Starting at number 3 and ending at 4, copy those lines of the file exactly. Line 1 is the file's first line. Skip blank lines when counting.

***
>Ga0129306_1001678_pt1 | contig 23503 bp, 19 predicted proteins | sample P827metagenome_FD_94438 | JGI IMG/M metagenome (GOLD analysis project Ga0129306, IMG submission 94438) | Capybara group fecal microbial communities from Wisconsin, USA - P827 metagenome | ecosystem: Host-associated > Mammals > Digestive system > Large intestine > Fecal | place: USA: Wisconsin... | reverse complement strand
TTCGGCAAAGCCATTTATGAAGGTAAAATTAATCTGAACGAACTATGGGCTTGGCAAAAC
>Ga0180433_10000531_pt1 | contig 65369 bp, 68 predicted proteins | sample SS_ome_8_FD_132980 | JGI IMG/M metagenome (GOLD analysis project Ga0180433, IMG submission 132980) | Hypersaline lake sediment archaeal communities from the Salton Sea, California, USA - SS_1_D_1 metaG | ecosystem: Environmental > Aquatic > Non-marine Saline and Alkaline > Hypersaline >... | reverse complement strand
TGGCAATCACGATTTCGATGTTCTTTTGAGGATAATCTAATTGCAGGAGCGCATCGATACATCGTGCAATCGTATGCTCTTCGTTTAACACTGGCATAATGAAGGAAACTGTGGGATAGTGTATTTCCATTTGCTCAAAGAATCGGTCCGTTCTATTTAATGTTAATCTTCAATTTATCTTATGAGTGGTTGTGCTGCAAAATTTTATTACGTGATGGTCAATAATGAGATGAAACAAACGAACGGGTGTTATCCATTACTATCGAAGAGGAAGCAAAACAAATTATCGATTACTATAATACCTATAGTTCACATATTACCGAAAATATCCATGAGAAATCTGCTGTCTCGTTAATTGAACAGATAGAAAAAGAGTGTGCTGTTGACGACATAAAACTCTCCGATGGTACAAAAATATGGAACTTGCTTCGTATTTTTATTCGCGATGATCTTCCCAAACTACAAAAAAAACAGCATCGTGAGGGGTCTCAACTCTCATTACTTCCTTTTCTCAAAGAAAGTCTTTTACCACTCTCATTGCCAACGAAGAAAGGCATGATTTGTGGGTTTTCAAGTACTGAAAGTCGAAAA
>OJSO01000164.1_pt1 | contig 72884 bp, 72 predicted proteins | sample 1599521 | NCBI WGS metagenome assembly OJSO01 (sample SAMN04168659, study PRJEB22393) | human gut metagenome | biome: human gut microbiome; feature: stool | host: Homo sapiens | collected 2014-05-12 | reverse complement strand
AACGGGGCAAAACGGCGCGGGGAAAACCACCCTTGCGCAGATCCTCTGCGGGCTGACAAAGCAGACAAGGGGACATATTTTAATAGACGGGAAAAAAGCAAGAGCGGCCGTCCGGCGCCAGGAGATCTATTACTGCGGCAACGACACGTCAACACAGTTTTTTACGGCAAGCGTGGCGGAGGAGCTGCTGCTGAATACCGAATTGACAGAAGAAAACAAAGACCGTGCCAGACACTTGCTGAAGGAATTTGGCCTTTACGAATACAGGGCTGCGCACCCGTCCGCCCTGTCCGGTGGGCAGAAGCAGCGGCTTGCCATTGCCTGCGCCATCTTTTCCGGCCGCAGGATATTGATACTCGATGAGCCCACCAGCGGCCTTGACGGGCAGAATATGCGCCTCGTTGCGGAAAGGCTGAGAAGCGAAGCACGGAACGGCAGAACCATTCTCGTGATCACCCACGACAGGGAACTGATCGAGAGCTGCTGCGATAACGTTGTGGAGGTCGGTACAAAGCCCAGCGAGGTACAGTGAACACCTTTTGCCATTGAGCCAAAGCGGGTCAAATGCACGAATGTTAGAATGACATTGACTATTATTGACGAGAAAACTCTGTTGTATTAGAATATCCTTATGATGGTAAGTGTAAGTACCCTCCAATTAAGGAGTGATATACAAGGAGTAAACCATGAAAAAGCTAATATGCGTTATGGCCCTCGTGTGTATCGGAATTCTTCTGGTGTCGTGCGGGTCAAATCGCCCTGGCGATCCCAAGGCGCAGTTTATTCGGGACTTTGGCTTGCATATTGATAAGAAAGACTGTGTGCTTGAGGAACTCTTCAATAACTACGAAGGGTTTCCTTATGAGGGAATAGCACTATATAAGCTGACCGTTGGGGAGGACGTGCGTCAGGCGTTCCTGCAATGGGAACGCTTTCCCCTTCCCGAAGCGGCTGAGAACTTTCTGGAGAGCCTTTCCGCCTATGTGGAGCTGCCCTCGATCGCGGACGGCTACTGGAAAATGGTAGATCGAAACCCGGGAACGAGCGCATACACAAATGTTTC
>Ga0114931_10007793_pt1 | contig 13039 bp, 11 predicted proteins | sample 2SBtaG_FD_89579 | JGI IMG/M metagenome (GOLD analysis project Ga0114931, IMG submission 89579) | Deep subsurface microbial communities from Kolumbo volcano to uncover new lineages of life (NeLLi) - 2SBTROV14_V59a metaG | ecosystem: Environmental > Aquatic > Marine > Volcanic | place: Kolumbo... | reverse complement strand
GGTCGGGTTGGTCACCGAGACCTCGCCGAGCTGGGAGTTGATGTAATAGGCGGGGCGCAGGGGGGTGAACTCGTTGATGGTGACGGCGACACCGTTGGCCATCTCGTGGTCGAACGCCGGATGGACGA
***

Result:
>Ga0180433_10000531_pt1 | contig 65369 bp, 68 predicted proteins | sample SS_ome_8_FD_132980 | JGI IMG/M metagenome (GOLD analysis project Ga0180433, IMG submission 132980) | Hypersaline lake sediment archaeal communities from the Salton Sea, California, USA - SS_1_D_1 metaG | ecosystem: Environmental > Aquatic > Non-marine Saline and Alkaline > Hypersaline >... | reverse complement strand
TGGCAATCACGATTTCGATGTTCTTTTGAGGATAATCTAATTGCAGGAGCGCATCGATACATCGTGCAATCGTATGCTCTTCGTTTAACACTGGCATAATGAAGGAAACTGTGGGATAGTGTATTTCCATTTGCTCAAAGAATCGGTCCGTTCTATTTAATGTTAATCTTCAATTTATCTTATGAGTGGTTGTGCTGCAAAATTTTATTACGTGATGGTCAATAATGAGATGAAACAAACGAACGGGTGTTATCCATTACTATCGAAGAGGAAGCAAAACAAATTATCGATTACTATAATACCTATAGTTCACATATTACCGAAAATATCCATGAGAAATCTGCTGTCTCGTTAATTGAACAGATAGAAAAAGAGTGTGCTGTTGACGACATAAAACTCTCCGATGGTACAAAAATATGGAACTTGCTTCGTATTTTTATTCGCGATGATCTTCCCAAACTACAAAAAAAACAGCATCGTGAGGGGTCTCAACTCTCATTACTTCCTTTTCTCAAAGAAAGTCTTTTACCACTCTCATTGCCAACGAAGAAAGGCATGATTTGTGGGTTTTCAAGTACTGAAAGTCGAAAA